When you’re watching a TV show or a movie and a character is forced to become a fugitive for some reason, what do they do? 

They probably try to conceal their identity as much as possible. They get a baseball cap, sunglasses, and a beat up car to get as far away from their troubles as possible. They’ll need money to at least get food or gas, but do they take a credit card? Do they have a debit card or checks? 

Of course not. To truly avoid detection, they need to avoid being tracked by banks, which the police will check in order to catch them. They take only cash, which can’t be tracked. 

This is exactly what Monero does. 

The promise of cryptocurrency is not just simplicity, hard money, and decentralization. Many people turn to cryptocurrency for privacy, and Monero is the king of privacy in the crypto world. 

The word “Monero” sounds like money, which makes sense because it’s actually the Esperanto word for coin. In many ways, it’s similar to other cryptocurrencies like Bitcoin. It’s a proof of work blockchain with “adaptive block size,” which we will explain later. 

Let’s first see what exactly makes Monero so unique, and how it has been engineered to be absolutely private. 

What makes Monero private?

The simple answer here is that Monero is based on some open source code CryptoNote. This can be used as the basis for any private cryptocurrency, but is best known for its use in Monero. 

Without getting too technical, this software lets Monero stay completely private by using a lot of keys and something called ring signatures.

Imagine if every time you used Venmo or Cashapp, your account produced an entirely different username to send or receive money. This is basically how keys work in Monero. You use stealth addresses which let you randomly generate keys every time you want to make a transaction. This way people can have a target where they are sending money so you both know it’s going to the right place while also never revealing anything else about the user. 

Monero also uses something called ring signatures. These are intentionally designed to obscure who is sending or receiving payments to the general public. The transaction happens, and to the outside, people only see a total pool of people from whom the money could have been sent. There’s no way to tell who from this group actually engaged in the transaction so it’s totally private. This means you cant track where Monero is going, but it also means you can’t see how much money the person you’re paying has, unlike almost every other blockchain.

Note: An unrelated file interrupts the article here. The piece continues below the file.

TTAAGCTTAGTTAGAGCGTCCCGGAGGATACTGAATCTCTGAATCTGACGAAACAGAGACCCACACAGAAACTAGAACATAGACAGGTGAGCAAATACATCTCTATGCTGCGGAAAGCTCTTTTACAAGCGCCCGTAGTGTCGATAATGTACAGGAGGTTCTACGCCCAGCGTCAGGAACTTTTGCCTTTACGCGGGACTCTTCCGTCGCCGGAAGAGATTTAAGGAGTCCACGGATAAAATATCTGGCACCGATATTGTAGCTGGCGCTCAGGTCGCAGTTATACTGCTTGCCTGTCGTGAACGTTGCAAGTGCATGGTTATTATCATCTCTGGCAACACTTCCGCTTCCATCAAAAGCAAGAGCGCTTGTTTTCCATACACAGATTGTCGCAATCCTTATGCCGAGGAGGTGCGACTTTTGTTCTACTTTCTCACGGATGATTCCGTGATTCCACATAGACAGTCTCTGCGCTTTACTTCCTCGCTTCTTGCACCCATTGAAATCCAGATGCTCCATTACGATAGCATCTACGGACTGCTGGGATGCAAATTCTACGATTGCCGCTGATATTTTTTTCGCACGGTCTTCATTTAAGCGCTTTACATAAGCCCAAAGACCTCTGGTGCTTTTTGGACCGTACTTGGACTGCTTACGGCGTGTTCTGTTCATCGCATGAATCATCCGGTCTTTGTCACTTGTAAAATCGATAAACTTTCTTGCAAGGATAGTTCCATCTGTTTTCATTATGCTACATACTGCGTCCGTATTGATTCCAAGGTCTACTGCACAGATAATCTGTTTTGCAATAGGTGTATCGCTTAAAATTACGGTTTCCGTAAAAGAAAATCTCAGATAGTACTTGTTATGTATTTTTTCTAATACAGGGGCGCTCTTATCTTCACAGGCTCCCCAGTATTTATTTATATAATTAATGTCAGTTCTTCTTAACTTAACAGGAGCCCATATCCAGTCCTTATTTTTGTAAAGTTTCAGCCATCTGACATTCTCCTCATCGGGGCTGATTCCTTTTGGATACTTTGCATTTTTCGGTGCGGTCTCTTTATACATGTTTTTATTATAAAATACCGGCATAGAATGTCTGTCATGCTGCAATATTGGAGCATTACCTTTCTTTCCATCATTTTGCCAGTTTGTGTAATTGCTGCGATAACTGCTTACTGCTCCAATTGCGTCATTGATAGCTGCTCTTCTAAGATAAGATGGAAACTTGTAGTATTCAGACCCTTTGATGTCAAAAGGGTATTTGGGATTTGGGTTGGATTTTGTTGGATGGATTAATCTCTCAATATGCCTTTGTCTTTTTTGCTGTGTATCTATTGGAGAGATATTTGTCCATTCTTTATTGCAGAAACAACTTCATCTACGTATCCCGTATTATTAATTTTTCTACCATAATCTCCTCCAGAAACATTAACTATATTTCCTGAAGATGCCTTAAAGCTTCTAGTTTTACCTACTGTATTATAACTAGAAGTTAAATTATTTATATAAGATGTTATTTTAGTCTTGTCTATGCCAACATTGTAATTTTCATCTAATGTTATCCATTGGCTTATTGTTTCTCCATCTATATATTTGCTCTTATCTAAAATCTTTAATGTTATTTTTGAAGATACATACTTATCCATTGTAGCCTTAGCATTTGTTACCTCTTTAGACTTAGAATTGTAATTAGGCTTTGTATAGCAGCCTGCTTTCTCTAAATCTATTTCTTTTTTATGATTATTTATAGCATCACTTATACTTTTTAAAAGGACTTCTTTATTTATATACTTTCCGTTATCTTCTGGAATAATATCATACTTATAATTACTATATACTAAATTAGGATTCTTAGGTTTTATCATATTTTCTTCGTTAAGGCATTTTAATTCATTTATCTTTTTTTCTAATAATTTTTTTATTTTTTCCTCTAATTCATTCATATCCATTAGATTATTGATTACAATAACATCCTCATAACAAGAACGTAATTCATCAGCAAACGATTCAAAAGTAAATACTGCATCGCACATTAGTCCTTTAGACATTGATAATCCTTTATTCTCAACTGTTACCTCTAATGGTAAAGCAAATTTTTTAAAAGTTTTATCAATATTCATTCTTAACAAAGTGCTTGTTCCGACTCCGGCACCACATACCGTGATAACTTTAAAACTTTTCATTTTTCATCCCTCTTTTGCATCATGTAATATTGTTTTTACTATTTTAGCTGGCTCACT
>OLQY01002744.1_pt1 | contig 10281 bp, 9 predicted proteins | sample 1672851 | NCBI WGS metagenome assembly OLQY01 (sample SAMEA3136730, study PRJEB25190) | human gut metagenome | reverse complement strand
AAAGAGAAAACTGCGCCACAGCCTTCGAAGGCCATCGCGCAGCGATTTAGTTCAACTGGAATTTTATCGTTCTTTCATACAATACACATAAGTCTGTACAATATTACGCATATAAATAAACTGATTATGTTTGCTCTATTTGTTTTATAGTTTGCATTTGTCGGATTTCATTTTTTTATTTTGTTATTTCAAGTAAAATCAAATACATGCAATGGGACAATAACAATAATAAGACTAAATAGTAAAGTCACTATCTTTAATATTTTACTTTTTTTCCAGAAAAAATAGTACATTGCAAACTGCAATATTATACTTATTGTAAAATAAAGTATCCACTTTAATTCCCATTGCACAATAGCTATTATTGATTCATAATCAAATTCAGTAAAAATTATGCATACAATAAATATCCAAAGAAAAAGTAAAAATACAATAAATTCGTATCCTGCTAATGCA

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How is Monero actually different from Bitcoin?

Bitcoin is more private than say, a bank transfer, Venmo, PayPal, or a debit card purchase, but it’s not quite all the way there. In fact, Bitcoins are not actually 100% fungible. Every Bitcoin has a history of where it came from, so it is not completely fungible, you can track where it was mined, and who’s hands it was traded to, including a senator, drug dealer, or a corporation… if you can identify them. In economics, fungibility is the way economists determine whether something is good money. All units of a currency should ideally be identical to each other. 

Dollar bills may have different designs or serial numbers, but they are all worth the same amount - 1 USD. Bitcoins and other cryptocurrencies can be traced to a certain extent, so old coins that were used in a hack or in a drug deal may be unwanted because of past issues. Monero however is untraceable, so it is actually completely fungible, not just in terms of value, but in terms of traceability. 

Monero also differs from Bitcoin in a seemingly trivial but historically important way - block size.